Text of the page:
Miguel Lopez Arellano v. Merrick Garland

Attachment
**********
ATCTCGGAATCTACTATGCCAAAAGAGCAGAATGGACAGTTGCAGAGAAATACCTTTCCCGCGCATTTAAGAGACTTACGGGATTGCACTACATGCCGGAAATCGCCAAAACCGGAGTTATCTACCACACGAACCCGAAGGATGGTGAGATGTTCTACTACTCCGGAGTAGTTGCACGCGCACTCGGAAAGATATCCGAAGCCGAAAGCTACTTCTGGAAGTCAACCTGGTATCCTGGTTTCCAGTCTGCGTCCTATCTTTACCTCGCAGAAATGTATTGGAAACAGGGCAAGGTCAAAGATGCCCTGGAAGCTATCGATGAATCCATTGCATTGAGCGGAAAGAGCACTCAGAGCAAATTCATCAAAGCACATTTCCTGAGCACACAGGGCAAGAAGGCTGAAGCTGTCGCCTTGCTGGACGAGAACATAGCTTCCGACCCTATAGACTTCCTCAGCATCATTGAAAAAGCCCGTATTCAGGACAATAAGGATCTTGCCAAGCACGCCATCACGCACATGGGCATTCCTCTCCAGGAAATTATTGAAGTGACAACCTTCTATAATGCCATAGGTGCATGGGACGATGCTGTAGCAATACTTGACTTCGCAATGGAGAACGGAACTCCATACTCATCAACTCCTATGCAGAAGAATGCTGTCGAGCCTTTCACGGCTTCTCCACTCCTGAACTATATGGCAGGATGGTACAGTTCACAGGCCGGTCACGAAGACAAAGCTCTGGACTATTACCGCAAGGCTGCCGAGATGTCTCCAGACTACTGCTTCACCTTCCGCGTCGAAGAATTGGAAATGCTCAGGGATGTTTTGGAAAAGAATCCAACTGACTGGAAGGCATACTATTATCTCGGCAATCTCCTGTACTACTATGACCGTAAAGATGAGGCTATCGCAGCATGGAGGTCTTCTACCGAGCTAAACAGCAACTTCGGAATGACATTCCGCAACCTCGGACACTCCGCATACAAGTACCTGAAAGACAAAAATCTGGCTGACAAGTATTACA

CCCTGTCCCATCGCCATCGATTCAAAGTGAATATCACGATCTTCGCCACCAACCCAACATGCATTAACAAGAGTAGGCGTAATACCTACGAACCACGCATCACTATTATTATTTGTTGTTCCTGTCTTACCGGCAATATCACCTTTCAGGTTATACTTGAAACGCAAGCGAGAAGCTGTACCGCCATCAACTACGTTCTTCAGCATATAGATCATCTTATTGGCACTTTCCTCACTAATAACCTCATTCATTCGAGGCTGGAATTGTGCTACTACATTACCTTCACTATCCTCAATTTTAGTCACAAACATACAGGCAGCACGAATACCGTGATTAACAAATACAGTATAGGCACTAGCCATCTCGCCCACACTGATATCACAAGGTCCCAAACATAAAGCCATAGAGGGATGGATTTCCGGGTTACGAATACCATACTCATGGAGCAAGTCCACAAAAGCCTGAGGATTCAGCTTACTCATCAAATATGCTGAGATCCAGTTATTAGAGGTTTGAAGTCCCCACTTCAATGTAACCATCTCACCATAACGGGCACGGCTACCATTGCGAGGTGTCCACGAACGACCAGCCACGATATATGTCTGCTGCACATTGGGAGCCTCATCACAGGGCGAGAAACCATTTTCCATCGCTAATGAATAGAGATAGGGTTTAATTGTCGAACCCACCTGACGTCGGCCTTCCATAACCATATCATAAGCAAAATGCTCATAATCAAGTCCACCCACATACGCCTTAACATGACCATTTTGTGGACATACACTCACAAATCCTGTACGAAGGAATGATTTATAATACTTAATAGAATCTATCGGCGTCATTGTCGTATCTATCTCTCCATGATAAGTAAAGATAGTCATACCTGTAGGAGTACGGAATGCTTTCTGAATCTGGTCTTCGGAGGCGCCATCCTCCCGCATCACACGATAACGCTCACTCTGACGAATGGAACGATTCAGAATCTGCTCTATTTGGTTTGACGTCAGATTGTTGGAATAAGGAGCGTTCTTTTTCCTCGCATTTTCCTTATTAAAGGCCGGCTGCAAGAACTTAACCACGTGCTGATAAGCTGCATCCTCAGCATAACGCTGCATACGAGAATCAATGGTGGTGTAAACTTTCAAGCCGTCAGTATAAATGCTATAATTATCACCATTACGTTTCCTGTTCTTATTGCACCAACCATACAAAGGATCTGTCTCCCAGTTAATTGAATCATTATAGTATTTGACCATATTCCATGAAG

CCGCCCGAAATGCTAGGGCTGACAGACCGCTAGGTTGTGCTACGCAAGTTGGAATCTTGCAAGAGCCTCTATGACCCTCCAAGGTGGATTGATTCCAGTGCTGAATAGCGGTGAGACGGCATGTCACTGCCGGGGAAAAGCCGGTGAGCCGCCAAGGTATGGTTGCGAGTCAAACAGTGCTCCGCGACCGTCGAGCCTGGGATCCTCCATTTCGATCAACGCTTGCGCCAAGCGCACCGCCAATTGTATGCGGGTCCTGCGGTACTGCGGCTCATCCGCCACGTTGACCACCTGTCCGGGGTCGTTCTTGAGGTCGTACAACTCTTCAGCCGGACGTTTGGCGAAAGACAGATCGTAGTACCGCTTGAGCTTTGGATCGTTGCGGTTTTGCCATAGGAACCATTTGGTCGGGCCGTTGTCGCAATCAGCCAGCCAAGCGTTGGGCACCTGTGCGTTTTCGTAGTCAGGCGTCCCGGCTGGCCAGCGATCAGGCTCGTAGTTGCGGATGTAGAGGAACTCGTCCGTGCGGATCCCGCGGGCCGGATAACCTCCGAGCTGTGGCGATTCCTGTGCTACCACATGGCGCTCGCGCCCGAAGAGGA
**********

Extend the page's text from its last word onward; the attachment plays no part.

NOT FOR PUBLICATION FILED UNITED STATES COURT OF APPEALS FEB 13 2023 MOLLY C. DWYER, CLERK U.S. COURT OF APPEALS FOR THE NINTH CIRCUIT MIGUEL LOPEZ ARELLANO, No. 20-71223 Petitioner, Agency No. A201-021-940 v. MEMORANDUM* MERRICK B. GARLAND, Attorney General, Respondent. On Petition for Review of an Order of the Board of Immigration Appeals Submitted February 8, 2023** Phoenix, Arizona Before: GRABER, CLIFTON, and CHRISTEN, Circuit Judges. Petitioner Miguel Lopez-Arellano, a native and citizen of Mexico, entered the United States in 1994 without inspection. He conceded removability but sought cancellation of removal under 8 U.S.C. § 1229b(b)(1). The Board of Immigration Appeals (“BIA”) dismissed his appeal from an immigration judge’s * This disposition is not appropriate for publication and is not precedent except as provided by Ninth Circuit Rule 36-3. ** The panel unanimously concludes this case is suitable for decision without oral argument. See Fed. R. App. P. 34(a)(2). (“IJ”) denial of his request for cancellation of removal. Petitioner timely seeks our review. We deny the petition in part and dismiss it in part. 1. Petitioner challenges the IJ’s determination that he is ineligible for cancellation of removal because he failed to demonstrate that removal would result in an exceptional and extremely unusual hardship to his children, who are United States citizens. We have held that, in the context of cancellation of removal, the agency’s determination that a noncitizen did not demonstrate “exceptional and extremely unusual hardship” pursuant to 8 U.S.C. § 1229b(b)(1)(D) is ordinarily unreviewable under 8 U.S.C. § 1252(a)(2)(B)(i). De La Rosa-Rodriguez v. Garland, 49 F.4th 1282, 1286–87 (9th Cir. 2022). But we retain jurisdiction to consider a question of law or a mixed question of law and fact, including whether the agency applied the correct legal standard in assessing a petitioner’s claim for discretionary relief. Id. at 1285. Here, Petitioner fails to raise any such issue. Although Petitioner frames the IJ’s analysis of the hardship issue as a “legal question,” it is apparent from his brief that he actually seeks a reweighing of the facts. To the extent that Petitioner disagrees with the agency’s weighing of hardship factors or its conclusion, we lack jurisdiction to consider those issues.1 1 Petitioner also filed a letter pursuant to Federal Rule of Appellate Procedure 28(j), arguing that, under the Supreme Court’s decision in Niz-Chavez v. Garland, 141 S. Ct. 1474 (2021), he should have been permitted to accrue additional “continuous physical presence” after the date the Notice to Appear was issued. But Niz-Chavez has no bearing on Petitioner’s eligibility for cancellation of 2 2. Petitioner also argues that the IJ lacked jurisdiction to conduct the removal proceedings because the Notice to Appear failed to include information about the date and time of the removal proceedings—even though a subsequently filed Notice of Hearing provided the missing information. Our decision in United States v. Bastide-Hernandez, 39 F.4th 1187 (9th Cir. 2022) (en banc), ”), cert. denied, No. 22-6281, 2023 WL 350056 (U.S. Jan. 23, 2023), forecloses that jurisdictional argument. PETITION DENIED …

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